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Sparks

Flood-Proofing NYC’s Subways Means Closing Them

Even in the best case scenario, storms will keep closing New York City’s public transportation system.

A subway map.
Heatmap Illustration/Getty Images

New York City’s subway service was hit hard by the rains and flooding that hit the city today: The B, G, W trains were all suspended, while every other line either saw delays or partial suspensions. This is, as the Wall Street Journal's Ted Mann tweeted (or whatever we’re calling it these days), a sign of how vulnerable the subway system still is to flooding. But it’s also worth pointing out that the MTA’s best-case scenario for a subway system that’s been hardened against extreme rain and flooding would force many of the city’s underground stations to close anyway. At some level, if the MTA’s plans ever come to fruition, service disruptions would be a sign that things are working as intended.

A bit of context: After Superstorm Sandy inundated the city in 2012, the MTA asked the engineering and design consultancy Arup to develop a barrier that could close off the entrances to subway stations during extreme rain, preventing water from coming down the stairs and flooding tunnels. Arup and manufacturing firm ILC Dover came up with a system they called Flexgate, which is essentially a fabric cover that can be rolled out to cover ground-level entrances and stairwells. It’s been rated to withstand flooding from Category 2 hurricanes; in 2019, The Verge’s Justine Calma wrote about how the MTA intentionally flooded a subway entrance in Brooklyn for a few hours to test the system out.

Of course, the problem with gates that roll out across station entrances is that ... you can’t really use those stations. This is the problem with hardening subway systems against flooding generally: The Flexgate is one of many solutions the MTA has been testing post-Sandy, but protecting stations and tunnels from water does, inevitably, mean some level of service disruption.

But hey, at least our feet will be dry when the trains start running again.

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Neel Dhanesha profile image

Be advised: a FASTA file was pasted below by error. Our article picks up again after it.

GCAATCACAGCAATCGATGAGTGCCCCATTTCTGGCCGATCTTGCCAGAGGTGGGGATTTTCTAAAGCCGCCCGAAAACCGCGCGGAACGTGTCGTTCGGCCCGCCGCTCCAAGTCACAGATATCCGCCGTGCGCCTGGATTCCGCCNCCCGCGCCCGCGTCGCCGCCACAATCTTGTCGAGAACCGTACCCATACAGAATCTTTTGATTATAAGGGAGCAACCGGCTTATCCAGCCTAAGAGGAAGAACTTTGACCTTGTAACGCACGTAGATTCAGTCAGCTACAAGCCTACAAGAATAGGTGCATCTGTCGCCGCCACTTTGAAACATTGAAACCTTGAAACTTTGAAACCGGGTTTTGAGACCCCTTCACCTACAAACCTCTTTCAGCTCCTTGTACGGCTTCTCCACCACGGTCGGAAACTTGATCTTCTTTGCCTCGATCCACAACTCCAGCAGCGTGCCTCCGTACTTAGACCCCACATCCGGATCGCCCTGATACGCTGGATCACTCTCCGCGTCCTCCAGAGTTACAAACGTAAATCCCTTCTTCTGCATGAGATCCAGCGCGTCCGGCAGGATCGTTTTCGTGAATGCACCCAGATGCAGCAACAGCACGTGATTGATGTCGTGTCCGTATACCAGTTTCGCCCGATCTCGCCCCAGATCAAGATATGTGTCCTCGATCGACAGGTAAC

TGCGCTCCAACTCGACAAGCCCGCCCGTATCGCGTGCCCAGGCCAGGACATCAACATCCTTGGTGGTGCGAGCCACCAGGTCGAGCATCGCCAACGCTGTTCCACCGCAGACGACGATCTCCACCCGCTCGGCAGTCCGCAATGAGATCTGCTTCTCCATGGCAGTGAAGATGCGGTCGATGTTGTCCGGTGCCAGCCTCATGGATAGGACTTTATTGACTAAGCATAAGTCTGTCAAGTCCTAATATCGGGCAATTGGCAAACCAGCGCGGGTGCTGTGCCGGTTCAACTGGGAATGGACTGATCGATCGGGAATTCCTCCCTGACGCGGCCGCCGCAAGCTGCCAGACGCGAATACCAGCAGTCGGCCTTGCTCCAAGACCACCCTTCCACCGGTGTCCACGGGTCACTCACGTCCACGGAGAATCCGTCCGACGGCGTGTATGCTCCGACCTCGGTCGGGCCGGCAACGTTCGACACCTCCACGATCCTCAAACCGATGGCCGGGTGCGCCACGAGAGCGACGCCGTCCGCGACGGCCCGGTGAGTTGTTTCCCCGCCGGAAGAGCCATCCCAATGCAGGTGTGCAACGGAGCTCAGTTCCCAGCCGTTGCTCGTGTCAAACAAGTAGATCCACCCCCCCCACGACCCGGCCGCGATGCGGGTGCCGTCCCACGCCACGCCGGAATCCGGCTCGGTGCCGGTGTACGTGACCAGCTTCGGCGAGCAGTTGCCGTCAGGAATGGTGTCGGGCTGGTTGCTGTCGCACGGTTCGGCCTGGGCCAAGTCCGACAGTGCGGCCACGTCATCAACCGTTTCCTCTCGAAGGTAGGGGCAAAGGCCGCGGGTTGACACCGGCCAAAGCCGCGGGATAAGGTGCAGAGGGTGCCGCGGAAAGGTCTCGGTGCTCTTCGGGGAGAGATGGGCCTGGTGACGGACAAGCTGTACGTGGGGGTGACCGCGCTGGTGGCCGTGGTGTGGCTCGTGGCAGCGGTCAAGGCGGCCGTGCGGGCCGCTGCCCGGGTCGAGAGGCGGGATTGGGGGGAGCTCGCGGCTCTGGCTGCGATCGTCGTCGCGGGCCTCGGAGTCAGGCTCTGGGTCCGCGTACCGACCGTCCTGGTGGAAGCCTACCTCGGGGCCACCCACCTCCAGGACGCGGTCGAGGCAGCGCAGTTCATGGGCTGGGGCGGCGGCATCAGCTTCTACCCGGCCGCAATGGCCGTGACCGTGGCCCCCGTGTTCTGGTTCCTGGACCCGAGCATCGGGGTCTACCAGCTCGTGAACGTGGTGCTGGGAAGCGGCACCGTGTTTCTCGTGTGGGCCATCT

Neel Dhanesha

Neel is a founding staff writer at Heatmap. Prior to Heatmap, he was a science and climate reporter at Vox, an editorial fellow at Audubon magazine, and an assistant producer at Radiolab, where he helped produce The Other Latif, a series about one detainee's journey to Guantanamo Bay. He is a graduate of the Literary Reportage program at NYU, which helped him turn incoherent scribbles into readable stories, and he grew up (mostly) in Bangalore. He tweets sporadically at @neel_dhan.

Sparks

We’re Worrying About Hurricanes Wrong

Don’t look at the number of forecasted storms and panic. But don’t get complacent, either.

Hurricane aftermath.
Heatmap Illustration/Getty Images

When is an announcement less an announcement than a confirmation?

The National Oceanic and Atmospheric Administration’s 2024 hurricane season outlook, issued Thursday morning, might be one such case. For the past several weeks, hurricane agencies around the country have been warning of an extremely active, potentially historic season due to a confluence of factors including the record-warm water in the Atlantic Main Development Region and the likely start of a La Niña, which will make the wind conditions more favorable to Atlantic storm formation. With the Atlantic Hurricane Season set to start a week from Saturday, on June 1, NOAA has at last issued its own warning: There is an 85% chance of an above-average season, with eight to 13 hurricanes and four to seven of those expected to be “major” Category 3 or greater storms.

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The Capitol.
Heatmap Illustration/Getty Images

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There are lots of different bills and approaches floating out there, but the most popular is the “border adjustment” tax, basically an emissions-based tariff, which, as a concept, is uniquely suited to resolve two brewing trade issues. One is the European Union’s Carbon Border Adjustment Mechanism, which will force essentially everybody else to play by its carbon pricing system. Then there’s the fact that China powers its world-beating export machine with coal, plugged into an electrical grid that is far dirtier than America’s.

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It Took More Than 4 Days to Put Out This Battery Fire

The California energy storage facility is just a short hop from the Mexican border.

Cal Fire trucks.
Heatmap Illustration/Screenshot/KUSI-TV

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“There is no visible smoke or active fire at the scene,” Cal Fire, the state fire protection agency, said in an update Monday morning.

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